Day Old Super African Goslings
Hatching March to May.
Super African Geese are massive and magnificent birds, heavy in weight and muscular looking, standing almost 3 feet tall. African Geese are truly sentinels of the farmyard or backyard flock, and they get a lot of attention due to their size and imposing attitude. These birds are not chubby - they have a streamlined and hearty look.
These Super Africans are larger in size and darker in color from the regular African Geese we offer. These also have large dewlaps, which hang below their lower bill, head, and upper neck.
Production: Although often raised as an ornamental bird or as a farm companion, the Super African Goose is a very good choice as a heritage production bird. They grow fast and produce high quality, lean meat. Their meat is known for being less fatty than the meat of other large sized geese such as Embdens. A young gander can weigh up to 16-18 pounds at 18 weeks old.
They also produce a good number of large, 5-8 ounce, white eggs. Under ideal conditions, Super African Geese can start laying in their first year and produce between 30-45 eggs per year. Super African Geese also continue to lay for many years and are usually long lived. Males and females bond well, and each gander can be matched with two to six females. These birds are magnificent additions to any backyard flock. They are also very good foragers.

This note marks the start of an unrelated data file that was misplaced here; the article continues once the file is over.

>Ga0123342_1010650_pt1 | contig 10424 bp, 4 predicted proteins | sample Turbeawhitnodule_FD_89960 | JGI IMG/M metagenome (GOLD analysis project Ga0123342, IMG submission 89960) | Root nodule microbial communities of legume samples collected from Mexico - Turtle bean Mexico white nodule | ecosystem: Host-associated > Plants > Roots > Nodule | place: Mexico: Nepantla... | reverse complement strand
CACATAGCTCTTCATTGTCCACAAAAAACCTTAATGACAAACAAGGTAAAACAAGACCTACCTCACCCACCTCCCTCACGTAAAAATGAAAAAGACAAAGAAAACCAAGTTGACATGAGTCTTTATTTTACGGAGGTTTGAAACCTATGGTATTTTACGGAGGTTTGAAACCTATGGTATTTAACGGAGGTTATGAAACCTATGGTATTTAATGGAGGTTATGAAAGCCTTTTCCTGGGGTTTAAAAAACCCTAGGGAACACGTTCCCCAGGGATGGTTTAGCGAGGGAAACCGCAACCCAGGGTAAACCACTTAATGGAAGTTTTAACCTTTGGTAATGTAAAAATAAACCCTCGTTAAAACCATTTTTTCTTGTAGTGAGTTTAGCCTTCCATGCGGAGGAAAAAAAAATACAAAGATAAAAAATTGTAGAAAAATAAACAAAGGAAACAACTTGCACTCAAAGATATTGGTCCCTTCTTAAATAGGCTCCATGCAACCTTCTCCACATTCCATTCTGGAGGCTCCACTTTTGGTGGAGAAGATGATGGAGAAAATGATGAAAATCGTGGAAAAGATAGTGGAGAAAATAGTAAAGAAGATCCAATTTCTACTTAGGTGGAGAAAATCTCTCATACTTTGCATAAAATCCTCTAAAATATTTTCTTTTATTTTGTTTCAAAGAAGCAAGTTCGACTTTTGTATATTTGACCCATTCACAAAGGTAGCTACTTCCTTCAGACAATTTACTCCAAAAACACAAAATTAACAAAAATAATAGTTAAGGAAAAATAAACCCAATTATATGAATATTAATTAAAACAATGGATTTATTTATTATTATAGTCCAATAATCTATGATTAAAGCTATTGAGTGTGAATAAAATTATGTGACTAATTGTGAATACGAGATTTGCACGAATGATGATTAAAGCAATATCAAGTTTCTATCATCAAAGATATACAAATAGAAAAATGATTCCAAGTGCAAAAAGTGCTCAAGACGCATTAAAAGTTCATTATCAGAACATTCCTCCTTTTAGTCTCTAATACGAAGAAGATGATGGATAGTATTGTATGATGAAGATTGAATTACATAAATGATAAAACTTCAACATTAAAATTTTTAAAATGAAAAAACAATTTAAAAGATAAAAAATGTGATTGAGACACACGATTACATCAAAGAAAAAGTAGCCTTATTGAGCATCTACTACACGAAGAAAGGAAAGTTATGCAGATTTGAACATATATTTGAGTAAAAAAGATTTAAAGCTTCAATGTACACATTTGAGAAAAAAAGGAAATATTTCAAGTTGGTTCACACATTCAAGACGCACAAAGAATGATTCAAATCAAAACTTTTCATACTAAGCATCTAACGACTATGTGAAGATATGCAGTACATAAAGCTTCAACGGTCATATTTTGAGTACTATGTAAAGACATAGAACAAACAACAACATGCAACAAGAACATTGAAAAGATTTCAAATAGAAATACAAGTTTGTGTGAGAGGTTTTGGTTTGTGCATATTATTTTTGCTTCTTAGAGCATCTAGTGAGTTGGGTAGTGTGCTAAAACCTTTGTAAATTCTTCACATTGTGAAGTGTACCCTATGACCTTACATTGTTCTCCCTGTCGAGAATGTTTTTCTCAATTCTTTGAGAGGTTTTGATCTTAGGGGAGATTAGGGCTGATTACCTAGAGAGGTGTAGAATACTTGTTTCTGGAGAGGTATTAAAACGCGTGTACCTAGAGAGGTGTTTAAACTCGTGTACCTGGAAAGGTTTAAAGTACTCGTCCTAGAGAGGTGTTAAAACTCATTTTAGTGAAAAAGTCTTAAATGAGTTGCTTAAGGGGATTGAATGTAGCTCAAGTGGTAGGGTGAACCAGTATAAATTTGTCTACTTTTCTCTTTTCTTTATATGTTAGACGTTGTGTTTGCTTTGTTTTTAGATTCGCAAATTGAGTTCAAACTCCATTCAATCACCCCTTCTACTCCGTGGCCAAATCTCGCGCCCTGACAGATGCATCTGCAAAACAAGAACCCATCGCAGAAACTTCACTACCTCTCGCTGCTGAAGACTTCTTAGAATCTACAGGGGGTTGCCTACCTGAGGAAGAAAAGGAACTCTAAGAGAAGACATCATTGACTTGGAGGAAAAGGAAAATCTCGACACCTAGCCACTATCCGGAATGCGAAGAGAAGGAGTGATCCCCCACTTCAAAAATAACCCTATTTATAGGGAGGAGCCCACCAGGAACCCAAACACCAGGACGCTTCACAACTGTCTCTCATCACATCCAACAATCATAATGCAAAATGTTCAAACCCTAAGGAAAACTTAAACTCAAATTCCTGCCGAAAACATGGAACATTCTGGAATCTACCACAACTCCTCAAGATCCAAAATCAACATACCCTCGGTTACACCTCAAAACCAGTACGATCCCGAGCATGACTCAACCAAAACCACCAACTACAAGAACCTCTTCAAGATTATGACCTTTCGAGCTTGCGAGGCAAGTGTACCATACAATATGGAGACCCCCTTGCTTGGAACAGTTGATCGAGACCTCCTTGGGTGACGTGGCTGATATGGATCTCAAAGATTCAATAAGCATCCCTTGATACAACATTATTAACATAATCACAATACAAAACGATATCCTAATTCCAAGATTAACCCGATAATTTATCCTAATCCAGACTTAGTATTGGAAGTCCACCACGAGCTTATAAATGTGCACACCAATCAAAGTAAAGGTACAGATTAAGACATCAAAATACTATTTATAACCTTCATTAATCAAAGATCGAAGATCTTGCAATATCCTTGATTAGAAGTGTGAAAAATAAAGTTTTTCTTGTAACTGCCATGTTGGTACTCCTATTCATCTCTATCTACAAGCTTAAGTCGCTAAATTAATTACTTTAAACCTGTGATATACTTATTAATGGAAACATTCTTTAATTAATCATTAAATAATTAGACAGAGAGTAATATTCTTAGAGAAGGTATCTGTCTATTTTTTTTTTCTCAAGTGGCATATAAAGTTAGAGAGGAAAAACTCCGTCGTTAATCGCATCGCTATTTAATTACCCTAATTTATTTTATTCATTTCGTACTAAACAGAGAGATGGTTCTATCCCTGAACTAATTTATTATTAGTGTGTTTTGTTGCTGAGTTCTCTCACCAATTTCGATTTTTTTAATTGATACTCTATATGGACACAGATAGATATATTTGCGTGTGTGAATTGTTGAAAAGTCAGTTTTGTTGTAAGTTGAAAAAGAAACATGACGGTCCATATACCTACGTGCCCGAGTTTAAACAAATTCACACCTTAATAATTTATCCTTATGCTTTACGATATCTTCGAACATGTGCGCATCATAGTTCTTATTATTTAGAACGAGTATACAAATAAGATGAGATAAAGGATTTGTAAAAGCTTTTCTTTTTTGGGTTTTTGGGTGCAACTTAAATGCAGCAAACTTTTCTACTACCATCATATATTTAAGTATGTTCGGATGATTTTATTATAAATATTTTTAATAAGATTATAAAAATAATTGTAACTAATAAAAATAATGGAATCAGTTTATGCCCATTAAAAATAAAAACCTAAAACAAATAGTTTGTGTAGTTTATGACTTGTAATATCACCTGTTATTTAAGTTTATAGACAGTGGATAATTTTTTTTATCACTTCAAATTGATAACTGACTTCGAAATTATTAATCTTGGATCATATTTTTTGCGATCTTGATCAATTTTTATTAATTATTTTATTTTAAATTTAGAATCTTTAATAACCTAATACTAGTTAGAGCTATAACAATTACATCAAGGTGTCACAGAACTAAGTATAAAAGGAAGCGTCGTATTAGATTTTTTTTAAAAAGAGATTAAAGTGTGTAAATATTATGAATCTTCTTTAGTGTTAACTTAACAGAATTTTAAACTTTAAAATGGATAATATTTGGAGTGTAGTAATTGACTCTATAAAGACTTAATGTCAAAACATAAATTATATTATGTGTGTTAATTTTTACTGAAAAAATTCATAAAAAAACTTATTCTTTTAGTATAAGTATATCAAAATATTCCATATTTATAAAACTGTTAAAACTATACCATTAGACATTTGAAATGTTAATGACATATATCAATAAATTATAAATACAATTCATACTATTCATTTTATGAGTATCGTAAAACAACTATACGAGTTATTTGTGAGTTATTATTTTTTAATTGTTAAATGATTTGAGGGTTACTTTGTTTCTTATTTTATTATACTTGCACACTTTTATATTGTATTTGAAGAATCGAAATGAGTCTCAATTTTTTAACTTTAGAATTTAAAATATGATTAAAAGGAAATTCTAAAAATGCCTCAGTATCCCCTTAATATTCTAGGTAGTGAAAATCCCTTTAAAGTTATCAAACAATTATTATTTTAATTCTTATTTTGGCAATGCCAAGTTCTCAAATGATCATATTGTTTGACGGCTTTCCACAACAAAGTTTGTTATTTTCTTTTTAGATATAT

Temperament: Super African Geese are stately birds. Despite their grand size and proud bearing, they are calm and good-natured. If hand-raised, many will be very tame and affectionate. African Geese can be a bit noisier and more talkative than many other types of geese.
History: Although referred to as African, these geese originate from Southeast Asia. They are closely related to the Chinese Goose, which has a very similar appearance but is lighter in weight and more graceful looking. Both the Chinese Goose and African Goose are the result of selective breeding originating with the wild Swan Goose. African Geese first appeared in Great Britain in the mid-1800's and were referred to then as "Hong Kong" geese. They made it to North America around the same time and were seriously bred throughout the 20th century, creating strong American lines. The American Poultry Association recognized the African Goose breed in its first Standard in 1874.
Colors: The Super African Goose is mostly a tawny tan color with a dark umber brown stripe that extends from the top of the head down the back of their long and thick neck. They have a striking face with dark black bill with a white edge where the beak meets the head. The underside of the head, dewlap, and neck are very light, and the coloring gradually gets darker turning into a fawn grey and brown coloring over the shoulders, wings, and tail. Legs and feet are orange, and eyes are large and dark brown. Males and females are similarly colored, but females tend to be a bit smaller in size.
Besides the unusual dewlap, Super African Geese also have a feature called a knob, which is an extension of the bill attached to the front of the head, creating an impressive profile. The knob and dewlap can take some years to develop fully. Although this breed is very hardy, this knob can be susceptible to frostbite so they should be provided with a winter shelter.
Conservation Status: Watch.
Weight: Young Male Gander 22 lbs; Young Female Goose 18 lbs.
APA Class: Heavy Goose